March 17, 2014

Biofuels Lessons from Brazil


photo 1Kim Clark, director of biofuels development for the Nebraska Corn Board, sends this post from the current mission to Brazil:

Hola de Ribeirao Preto, Brazil!  It is Sunday morning and we are on a domestic flight up to Brasilia. It has been a very enlightening, busy week.

So far we have been to Delphi Powertain Systems, the Case IH manufacturing plant— which was an interesting experience itself-—with the scores of squeegees that came out after 4 inches of rain fell in a matter of 45 minutes. The rainfall was so heavy the gutter system couldn't keep up and the plant floor was covered in water. Nearly every employee grabbed a squeegee and started pushing the water down drains. For safety reasons we couldn't see or watch any tractors being assembled.

We have also visited with sugarcane farmers, watched sugarcane being planted, toured a peanut processing facility, and visited a livestock farm.

Here are the top three areas that we see the United States improving based on what we have seen and heard so far on this trip:

1. To stay ahead of international competition, we need to expand ethanol exports to other countries especially targeting China to reduce pollution.

2. Expand distillers exports. The ethanol production in the United States isn't expected to decrease—and we don't want it to—so we need to expand distillers exports.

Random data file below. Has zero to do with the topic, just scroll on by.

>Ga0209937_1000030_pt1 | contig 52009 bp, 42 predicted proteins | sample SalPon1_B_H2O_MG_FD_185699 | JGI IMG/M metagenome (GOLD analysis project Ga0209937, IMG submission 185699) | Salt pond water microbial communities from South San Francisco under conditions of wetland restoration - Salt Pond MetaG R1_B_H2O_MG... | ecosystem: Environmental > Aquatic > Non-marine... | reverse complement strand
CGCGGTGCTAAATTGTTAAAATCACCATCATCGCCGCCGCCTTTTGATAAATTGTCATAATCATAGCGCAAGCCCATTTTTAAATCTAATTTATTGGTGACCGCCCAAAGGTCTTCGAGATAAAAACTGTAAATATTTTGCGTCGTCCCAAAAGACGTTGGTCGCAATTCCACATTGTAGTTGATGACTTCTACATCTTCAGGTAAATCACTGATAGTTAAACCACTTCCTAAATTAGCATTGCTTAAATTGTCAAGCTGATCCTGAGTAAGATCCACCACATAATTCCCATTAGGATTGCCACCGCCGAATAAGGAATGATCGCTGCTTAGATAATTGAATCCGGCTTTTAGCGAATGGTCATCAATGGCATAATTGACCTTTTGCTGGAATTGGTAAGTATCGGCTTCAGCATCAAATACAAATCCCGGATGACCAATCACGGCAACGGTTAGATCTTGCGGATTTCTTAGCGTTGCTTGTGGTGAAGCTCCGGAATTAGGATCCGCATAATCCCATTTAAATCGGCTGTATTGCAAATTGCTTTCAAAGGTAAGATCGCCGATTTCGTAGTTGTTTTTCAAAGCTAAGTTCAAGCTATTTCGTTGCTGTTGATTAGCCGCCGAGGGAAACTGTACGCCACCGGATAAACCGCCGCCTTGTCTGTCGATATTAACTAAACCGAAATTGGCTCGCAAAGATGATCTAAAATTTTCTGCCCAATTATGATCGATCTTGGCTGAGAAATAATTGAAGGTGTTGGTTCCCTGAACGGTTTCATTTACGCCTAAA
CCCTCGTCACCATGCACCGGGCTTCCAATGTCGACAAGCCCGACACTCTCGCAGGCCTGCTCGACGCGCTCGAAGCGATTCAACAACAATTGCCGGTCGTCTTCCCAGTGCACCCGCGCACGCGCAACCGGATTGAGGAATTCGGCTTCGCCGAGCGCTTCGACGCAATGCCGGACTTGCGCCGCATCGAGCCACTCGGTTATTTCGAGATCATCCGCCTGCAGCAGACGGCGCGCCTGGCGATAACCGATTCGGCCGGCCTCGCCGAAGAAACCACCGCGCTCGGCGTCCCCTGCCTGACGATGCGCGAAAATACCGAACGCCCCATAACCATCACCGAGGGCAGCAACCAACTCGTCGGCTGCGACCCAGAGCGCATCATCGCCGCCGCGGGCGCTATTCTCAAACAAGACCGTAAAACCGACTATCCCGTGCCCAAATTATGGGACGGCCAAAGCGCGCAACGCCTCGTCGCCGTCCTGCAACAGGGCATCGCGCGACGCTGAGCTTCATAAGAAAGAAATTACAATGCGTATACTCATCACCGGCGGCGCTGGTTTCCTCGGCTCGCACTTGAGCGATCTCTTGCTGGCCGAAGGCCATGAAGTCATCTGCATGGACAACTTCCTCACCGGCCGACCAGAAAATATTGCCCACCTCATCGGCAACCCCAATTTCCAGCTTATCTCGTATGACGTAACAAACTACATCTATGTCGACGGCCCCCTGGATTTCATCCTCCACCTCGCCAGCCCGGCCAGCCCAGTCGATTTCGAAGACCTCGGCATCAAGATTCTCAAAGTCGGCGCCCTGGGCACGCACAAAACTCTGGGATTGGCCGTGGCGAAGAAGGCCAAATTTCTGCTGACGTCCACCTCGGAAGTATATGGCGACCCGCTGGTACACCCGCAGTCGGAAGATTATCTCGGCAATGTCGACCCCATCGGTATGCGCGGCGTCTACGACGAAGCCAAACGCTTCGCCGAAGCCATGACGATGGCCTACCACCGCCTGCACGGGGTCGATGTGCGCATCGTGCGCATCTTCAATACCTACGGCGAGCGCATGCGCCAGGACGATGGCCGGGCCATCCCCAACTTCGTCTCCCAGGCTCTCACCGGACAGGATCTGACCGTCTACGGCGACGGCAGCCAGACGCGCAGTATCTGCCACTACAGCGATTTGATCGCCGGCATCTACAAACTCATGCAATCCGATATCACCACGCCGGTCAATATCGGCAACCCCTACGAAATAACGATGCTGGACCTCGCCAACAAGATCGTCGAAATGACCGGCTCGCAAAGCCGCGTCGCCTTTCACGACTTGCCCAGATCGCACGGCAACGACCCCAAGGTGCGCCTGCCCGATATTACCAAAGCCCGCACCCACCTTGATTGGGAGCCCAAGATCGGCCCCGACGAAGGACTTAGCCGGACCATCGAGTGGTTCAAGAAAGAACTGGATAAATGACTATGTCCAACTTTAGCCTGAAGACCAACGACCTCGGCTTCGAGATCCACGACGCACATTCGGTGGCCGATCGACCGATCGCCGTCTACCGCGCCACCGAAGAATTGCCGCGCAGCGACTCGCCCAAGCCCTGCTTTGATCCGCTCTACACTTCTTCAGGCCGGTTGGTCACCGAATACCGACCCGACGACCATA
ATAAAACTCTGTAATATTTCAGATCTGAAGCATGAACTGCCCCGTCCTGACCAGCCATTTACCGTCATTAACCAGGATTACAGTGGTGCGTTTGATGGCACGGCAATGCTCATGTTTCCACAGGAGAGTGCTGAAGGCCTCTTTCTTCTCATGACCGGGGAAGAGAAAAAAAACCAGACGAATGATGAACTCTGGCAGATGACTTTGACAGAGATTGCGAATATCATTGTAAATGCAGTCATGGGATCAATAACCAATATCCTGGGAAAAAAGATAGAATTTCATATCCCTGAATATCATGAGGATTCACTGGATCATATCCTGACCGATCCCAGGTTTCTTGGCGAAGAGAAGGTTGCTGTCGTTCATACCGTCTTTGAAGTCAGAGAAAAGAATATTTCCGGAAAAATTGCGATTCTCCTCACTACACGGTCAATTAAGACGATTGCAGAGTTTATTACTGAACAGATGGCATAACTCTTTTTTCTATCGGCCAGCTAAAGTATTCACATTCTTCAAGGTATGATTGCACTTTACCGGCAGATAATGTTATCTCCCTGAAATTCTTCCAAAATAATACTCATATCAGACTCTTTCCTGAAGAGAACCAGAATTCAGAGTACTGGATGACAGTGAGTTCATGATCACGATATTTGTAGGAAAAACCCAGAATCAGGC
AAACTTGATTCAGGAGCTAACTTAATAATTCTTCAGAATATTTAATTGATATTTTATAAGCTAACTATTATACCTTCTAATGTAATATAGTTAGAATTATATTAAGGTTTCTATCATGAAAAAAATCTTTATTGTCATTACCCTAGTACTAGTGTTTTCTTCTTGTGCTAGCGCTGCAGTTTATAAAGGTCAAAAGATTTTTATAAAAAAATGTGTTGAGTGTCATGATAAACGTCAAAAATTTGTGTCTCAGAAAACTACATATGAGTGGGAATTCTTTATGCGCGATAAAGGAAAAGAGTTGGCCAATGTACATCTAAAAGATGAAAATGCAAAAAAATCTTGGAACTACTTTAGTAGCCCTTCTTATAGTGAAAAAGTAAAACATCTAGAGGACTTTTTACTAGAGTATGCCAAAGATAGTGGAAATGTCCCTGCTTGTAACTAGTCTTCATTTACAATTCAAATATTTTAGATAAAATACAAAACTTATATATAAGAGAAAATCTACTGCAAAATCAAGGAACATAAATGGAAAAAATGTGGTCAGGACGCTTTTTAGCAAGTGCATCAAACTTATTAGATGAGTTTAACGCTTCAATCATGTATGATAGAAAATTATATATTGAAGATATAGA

3. There are large areas of Brazil that still are arable but undeveloped. They have the capacity to expand ethanol production with their second-generation technology and their closed loop technology—producing electricity, using the bagasse (one of the byproducts) to operate the plant. We need our ethanol, especially second-generation ethanol, to remain sustainable.

The week in Brazil has been busy and we haven't yet visited with Brazil USDA-FAS, the Brazilian corn growers association, and other government officials. I think the best is yet to come!


A sugarcane planting machine in Brazil. Sugar cane is the primary feedstock for ethanol production in Brazil.

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